How do the manifestos stack up on further education and skills?

Labour’s manifesto offers the strongest proposition on skills and apprenticeships – but it will take cash and courage to deliver it

Labour’s manifesto offers the strongest proposition on skills and apprenticeships – but it will take cash and courage to deliver it

22 Jun 2024, 5:00

The deprioritisation of the UK’s further education and skills sector has sadly been all too evident over recent decades, whichever party has been in power. Spending on adult education and skills has dropped by almost one-third since 2002/03 – though there has been a small but welcome increase over the course of this Parliament.

Labour’s manifesto offers the strongest proposition on skills and apprenticeships, demonstrating a determination to reverse the multi-year drop in uptake and regalvanise England’s creaking technical and vocational skills system.

Their commitment to a more flexible ‘Growth and Skills Levy’ is a business-friendly reform which could see almost half a billion of levy money currently pocketed by the Treasury each year redirected to employer-relevant skills.

Their proposal to formally link the Migration Advisory Committee into the skills system is also a major step forward. For the first time, this will ensure that evidence on occupational shortages has a direct impact on skills policy.

Both commitments directly reflect recommendations made by Policy Exchange in last year’s  Reforming the Apprenticeship Levy report. With a foreword by former education secretary Lord Blunkett, it argued for major reforms to reverse the decline in apprenticeships and make better use of available funding.  

The Conservatives’ commitment to the Lifelong Learning Entitlement and the Liberal Democrat’s plans for Lifelong Skills Grants are also welcome. This again is a subject Policy Exchange has written about repeatedly.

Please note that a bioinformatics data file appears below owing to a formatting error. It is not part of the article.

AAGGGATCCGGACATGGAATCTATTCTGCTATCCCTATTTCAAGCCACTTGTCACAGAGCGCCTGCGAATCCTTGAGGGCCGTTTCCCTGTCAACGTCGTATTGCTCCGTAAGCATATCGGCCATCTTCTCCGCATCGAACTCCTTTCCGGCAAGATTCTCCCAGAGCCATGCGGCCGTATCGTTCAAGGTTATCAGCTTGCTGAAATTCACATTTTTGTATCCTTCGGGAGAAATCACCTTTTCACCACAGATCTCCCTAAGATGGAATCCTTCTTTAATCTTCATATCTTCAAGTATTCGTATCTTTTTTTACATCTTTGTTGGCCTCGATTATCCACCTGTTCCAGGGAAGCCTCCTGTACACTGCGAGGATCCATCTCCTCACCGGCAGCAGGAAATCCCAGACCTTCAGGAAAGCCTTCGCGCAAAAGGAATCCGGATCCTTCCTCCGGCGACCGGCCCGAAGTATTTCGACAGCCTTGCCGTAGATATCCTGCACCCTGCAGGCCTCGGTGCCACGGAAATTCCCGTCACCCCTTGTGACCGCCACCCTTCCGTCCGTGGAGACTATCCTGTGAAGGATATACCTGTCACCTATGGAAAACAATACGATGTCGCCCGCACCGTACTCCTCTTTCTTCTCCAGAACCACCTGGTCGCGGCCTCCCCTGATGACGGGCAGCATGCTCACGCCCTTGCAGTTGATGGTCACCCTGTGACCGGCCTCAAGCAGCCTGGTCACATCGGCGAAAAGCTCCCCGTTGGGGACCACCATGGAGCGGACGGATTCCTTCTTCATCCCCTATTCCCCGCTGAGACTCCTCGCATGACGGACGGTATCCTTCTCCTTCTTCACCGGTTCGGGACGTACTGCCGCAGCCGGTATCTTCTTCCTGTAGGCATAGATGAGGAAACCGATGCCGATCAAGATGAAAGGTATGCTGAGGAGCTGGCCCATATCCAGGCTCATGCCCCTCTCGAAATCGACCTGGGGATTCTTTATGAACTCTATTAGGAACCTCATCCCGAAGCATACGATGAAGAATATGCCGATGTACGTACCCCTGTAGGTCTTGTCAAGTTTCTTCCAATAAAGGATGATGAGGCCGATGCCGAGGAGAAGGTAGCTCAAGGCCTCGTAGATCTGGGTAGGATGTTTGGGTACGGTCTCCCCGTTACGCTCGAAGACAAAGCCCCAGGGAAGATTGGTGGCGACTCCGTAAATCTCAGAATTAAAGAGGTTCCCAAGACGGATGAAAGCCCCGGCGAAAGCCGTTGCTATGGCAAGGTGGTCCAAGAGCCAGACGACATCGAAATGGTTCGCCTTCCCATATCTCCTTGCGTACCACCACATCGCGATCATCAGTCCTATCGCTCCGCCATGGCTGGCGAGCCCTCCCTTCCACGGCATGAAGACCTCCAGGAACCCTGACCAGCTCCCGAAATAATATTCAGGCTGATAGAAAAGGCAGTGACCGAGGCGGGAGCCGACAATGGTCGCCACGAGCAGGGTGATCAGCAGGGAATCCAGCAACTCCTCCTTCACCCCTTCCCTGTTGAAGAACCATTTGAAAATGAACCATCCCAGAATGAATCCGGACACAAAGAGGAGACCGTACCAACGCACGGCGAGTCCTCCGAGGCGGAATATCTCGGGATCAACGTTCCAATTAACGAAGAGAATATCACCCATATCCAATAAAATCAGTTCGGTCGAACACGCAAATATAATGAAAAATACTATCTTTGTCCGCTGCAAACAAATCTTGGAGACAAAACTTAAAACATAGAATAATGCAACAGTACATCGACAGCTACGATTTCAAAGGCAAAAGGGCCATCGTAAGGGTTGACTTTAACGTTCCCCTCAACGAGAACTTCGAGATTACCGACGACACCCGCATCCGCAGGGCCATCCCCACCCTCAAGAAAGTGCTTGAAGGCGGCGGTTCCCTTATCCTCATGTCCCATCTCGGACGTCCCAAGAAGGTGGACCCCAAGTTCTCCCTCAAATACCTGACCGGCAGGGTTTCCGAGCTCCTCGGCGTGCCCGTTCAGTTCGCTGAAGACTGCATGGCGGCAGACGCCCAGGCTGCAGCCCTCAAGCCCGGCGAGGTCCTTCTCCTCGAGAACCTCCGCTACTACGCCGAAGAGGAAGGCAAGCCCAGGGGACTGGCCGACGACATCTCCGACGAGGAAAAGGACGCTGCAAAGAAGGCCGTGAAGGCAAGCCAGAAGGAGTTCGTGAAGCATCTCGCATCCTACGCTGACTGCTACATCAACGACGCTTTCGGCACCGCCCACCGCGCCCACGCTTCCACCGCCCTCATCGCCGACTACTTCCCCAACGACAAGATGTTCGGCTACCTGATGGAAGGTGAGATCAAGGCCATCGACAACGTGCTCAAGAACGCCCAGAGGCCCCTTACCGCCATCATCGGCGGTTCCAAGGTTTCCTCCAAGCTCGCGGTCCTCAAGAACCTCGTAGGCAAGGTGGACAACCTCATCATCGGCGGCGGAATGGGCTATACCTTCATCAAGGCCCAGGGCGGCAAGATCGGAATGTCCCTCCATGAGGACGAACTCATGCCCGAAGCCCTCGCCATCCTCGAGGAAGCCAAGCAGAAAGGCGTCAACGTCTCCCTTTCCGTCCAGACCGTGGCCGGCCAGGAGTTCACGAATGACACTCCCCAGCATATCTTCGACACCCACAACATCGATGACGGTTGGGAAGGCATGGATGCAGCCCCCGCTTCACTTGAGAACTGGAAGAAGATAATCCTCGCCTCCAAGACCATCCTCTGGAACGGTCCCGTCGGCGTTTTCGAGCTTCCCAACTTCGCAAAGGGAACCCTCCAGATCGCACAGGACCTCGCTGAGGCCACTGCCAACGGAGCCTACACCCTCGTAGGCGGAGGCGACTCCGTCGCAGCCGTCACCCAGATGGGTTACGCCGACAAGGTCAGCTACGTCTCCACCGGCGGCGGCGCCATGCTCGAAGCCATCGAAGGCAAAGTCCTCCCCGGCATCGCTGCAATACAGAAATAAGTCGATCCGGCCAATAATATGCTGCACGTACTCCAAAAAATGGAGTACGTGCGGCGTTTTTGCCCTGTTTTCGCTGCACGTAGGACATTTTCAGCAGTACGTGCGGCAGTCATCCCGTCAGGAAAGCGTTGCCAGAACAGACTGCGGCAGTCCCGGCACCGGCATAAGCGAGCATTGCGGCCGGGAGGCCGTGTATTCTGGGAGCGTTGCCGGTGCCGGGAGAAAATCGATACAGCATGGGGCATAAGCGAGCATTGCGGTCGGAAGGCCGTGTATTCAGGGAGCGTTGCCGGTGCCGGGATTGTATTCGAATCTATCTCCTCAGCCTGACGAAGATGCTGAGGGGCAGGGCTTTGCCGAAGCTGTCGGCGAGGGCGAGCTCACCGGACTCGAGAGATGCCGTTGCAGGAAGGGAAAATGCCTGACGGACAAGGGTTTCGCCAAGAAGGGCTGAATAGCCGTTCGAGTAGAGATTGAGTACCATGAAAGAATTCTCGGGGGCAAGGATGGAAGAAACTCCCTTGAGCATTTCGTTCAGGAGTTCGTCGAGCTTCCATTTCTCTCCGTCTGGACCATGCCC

In both cases, funding must be available for adults to undertake practical, vocational courses such as HGV driving, coding or heat pump installation – not simply more university courses.

Labour’s pledge to ‘guarantee training, an apprenticeship, or help to find work for all 18- to 21-year-olds’ is light on details but intriguing; for it to make an impact, it will need to be backed by cash.

A coherent tertiary funding system would be a big prize indeed

Businesses (particularly SMEs) cannot be expected to provide the volumes of work-based training required without some form of compensation. The pledge to transform FE colleges into ‘specialist Technical Excellence Colleges’ will also only be meaningful if it comes with additional investment.

There are a few further nuggets in the Liberal Democrat manifesto that deserve to be picked up by whoever is in power. Extending Pupil Premium funding to disadvantaged young people aged 16-18 is clearly sensible, as is the proposal to stop charging VAT to reclassified FE Colleges.

The relationship between Further and Higher Education is also under scrutiny in the manifestos. The Conservatives are promising to fund their commitment to create 100,000 new apprentices by closing the worst university courses.

This is a sensible goal, though one might ask why they have not already done so. It is also unclear how any savings will be used to reverse the year-on-year decline in apprenticeships, particularly young apprenticeships.

Though the manifesto does not say so, the Conservatives would also be likely to continue their championing of degree apprentices, which they have successfully grown from a low base to almost 50,000 starts a year.

Labour’s manifesto appears potentially more ambitious here, if slightly mysterious. They have rightly recognised that “the current higher education funding settlement does not work for the taxpayer, universities, staff, or students”.

They have also said that in order to ‘better integrate further and higher education, and ensure high-quality teaching, Labour’s post-16 skills strategy will set out the role for different providers, and how students can move between institutions, as well as strengthening regulation.”

It’s clear that the current debt-fuelled system of uncontrolled HE has cannibalised funding FE college funding without giving the economy the skills it needs.

But do Labour’s pledges signify a more muscular integration of both FE and HE into a tertiary system, with a greater emphasis on providing the training our nation requires? Will they be willing to consider a genuine rebalancing of HE and FE, as Policy Exchange has long recommended? And what do they mean by ‘the role for different providers’?

A coherent tertiary funding system would be a big prize indeed for the party that has the courage to deliver it.

We should be heartened that every manifesto recognises the pivotal importance of further education and apprenticeships. The test will be whether it comes with enough funding to make a difference.

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